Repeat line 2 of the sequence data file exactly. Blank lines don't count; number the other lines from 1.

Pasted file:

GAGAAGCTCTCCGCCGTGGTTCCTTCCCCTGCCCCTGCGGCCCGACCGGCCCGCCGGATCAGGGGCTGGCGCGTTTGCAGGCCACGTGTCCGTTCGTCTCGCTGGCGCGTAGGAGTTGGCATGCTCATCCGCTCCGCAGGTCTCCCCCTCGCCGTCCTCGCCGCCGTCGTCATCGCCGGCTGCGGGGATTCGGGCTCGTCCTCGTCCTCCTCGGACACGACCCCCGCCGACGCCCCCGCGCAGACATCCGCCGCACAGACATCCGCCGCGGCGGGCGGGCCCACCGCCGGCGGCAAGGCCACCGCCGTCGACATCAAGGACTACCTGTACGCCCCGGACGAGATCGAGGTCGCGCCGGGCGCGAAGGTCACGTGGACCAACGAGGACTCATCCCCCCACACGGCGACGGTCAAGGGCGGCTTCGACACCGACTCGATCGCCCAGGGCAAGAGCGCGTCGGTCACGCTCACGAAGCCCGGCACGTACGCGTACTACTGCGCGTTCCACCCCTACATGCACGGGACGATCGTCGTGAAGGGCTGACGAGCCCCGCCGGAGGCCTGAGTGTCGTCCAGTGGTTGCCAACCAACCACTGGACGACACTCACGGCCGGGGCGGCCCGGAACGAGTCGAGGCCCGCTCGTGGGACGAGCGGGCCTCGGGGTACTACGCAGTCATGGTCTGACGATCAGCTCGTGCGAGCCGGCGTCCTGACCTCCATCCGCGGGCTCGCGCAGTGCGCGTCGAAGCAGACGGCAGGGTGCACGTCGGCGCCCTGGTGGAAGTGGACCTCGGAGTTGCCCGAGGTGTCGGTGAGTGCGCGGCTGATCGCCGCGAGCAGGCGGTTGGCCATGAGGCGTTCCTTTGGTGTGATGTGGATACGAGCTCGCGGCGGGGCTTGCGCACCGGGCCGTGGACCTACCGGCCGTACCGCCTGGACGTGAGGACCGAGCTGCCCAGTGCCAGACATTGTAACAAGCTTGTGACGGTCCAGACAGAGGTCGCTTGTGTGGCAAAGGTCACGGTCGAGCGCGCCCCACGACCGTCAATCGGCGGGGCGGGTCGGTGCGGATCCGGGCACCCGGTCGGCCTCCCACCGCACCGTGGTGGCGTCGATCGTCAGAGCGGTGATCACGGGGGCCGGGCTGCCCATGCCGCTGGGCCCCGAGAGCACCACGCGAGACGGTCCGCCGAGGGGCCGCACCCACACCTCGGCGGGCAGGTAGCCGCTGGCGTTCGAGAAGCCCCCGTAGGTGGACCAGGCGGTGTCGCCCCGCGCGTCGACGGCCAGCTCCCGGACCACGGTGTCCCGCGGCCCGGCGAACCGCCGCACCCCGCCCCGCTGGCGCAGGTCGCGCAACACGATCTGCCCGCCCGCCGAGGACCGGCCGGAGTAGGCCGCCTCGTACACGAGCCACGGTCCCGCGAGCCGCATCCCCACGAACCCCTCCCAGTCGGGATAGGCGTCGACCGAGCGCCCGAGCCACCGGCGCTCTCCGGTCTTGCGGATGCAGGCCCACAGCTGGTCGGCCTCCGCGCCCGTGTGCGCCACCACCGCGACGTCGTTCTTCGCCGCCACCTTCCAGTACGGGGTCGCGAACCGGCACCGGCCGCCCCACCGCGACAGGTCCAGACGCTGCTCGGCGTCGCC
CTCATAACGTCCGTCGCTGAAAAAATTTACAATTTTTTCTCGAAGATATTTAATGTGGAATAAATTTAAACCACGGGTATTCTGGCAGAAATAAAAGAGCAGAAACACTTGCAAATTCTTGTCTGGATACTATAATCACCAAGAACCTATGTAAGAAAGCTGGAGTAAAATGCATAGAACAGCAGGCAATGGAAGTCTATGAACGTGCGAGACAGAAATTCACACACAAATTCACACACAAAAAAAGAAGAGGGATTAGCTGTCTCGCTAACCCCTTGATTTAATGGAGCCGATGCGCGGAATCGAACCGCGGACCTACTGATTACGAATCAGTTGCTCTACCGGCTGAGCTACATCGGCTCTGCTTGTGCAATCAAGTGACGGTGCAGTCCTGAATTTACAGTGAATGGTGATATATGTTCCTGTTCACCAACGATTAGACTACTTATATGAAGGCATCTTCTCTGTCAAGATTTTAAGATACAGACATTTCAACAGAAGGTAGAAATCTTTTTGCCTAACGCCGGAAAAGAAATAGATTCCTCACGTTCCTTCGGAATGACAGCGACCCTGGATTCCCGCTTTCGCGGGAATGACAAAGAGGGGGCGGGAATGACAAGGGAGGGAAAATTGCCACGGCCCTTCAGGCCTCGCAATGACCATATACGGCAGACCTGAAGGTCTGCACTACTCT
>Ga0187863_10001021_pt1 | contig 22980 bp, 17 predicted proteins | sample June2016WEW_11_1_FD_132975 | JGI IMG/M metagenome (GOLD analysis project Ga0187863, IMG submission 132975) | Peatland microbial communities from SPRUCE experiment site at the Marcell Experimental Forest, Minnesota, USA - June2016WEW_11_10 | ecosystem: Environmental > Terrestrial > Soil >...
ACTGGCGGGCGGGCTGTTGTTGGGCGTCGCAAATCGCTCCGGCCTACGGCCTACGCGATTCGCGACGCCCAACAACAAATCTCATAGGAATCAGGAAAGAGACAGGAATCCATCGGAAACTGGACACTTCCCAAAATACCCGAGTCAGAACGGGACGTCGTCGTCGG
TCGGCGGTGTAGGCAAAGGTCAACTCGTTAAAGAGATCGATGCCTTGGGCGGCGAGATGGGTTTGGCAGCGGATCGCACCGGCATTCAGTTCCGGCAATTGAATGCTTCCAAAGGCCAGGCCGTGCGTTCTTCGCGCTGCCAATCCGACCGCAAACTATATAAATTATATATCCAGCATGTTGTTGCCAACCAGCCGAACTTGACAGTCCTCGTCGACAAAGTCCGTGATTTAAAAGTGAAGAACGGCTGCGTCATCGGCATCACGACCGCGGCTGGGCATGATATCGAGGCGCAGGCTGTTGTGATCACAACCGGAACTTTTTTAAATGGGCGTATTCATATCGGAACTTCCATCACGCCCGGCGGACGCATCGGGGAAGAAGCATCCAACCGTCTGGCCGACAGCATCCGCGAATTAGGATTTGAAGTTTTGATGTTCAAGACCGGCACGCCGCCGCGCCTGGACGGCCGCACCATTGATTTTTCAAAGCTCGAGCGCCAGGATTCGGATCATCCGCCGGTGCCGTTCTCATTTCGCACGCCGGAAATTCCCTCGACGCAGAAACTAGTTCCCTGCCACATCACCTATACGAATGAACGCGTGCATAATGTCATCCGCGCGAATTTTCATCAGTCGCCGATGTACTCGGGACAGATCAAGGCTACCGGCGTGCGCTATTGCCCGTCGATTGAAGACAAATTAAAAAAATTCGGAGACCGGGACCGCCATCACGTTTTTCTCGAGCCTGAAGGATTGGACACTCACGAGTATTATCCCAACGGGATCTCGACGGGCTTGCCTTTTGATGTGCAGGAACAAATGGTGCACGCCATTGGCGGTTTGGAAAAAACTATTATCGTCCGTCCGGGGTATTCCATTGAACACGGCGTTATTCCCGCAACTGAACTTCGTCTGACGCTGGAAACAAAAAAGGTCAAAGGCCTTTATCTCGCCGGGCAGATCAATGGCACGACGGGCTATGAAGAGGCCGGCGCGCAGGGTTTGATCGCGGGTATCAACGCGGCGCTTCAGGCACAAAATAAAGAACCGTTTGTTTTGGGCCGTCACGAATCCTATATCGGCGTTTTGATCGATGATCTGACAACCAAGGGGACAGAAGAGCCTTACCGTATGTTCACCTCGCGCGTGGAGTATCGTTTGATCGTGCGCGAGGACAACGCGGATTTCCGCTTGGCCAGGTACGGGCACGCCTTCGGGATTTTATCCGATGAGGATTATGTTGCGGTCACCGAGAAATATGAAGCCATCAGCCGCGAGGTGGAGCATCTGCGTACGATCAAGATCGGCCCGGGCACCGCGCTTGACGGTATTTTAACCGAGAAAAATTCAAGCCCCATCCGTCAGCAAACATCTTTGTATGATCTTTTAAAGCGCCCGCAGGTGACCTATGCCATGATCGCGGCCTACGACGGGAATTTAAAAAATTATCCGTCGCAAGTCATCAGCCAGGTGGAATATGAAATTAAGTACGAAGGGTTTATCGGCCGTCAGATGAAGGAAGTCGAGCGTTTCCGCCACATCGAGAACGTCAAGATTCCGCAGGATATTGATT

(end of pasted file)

CTCATAACGTCCGTCGCTGAAAAAATTTACAATTTTTTCTCGAAGATATTTAATGTGGAATAAATTTAAACCACGGGTATTCTGGCAGAAATAAAAGAGCAGAAACACTTGCAAATTCTTGTCTGGATACTATAATCACCAAGAACCTATGTAAGAAAGCTGGAGTAAAATGCATAGAACAGCAGGCAATGGAAGTCTATGAACGTGCGAGACAGAAATTCACACACAAATTCACACACAAAAAAAGAAGAGGGATTAGCTGTCTCGCTAACCCCTTGATTTAATGGAGCCGATGCGCGGAATCGAACCGCGGACCTACTGATTACGAATCAGTTGCTCTACCGGCTGAGCTACATCGGCTCTGCTTGTGCAATCAAGTGACGGTGCAGTCCTGAATTTACAGTGAATGGTGATATATGTTCCTGTTCACCAACGATTAGACTACTTATATGAAGGCATCTTCTCTGTCAAGATTTTAAGATACAGACATTTCAACAGAAGGTAGAAATCTTTTTGCCTAACGCCGGAAAAGAAATAGATTCCTCACGTTCCTTCGGAATGACAGCGACCCTGGATTCCCGCTTTCGCGGGAATGACAAAGAGGGGGCGGGAATGACAAGGGAGGGAAAATTGCCACGGCCCTTCAGGCCTCGCAATGACCATATACGGCAGACCTGAAGGTCTGCACTACTCT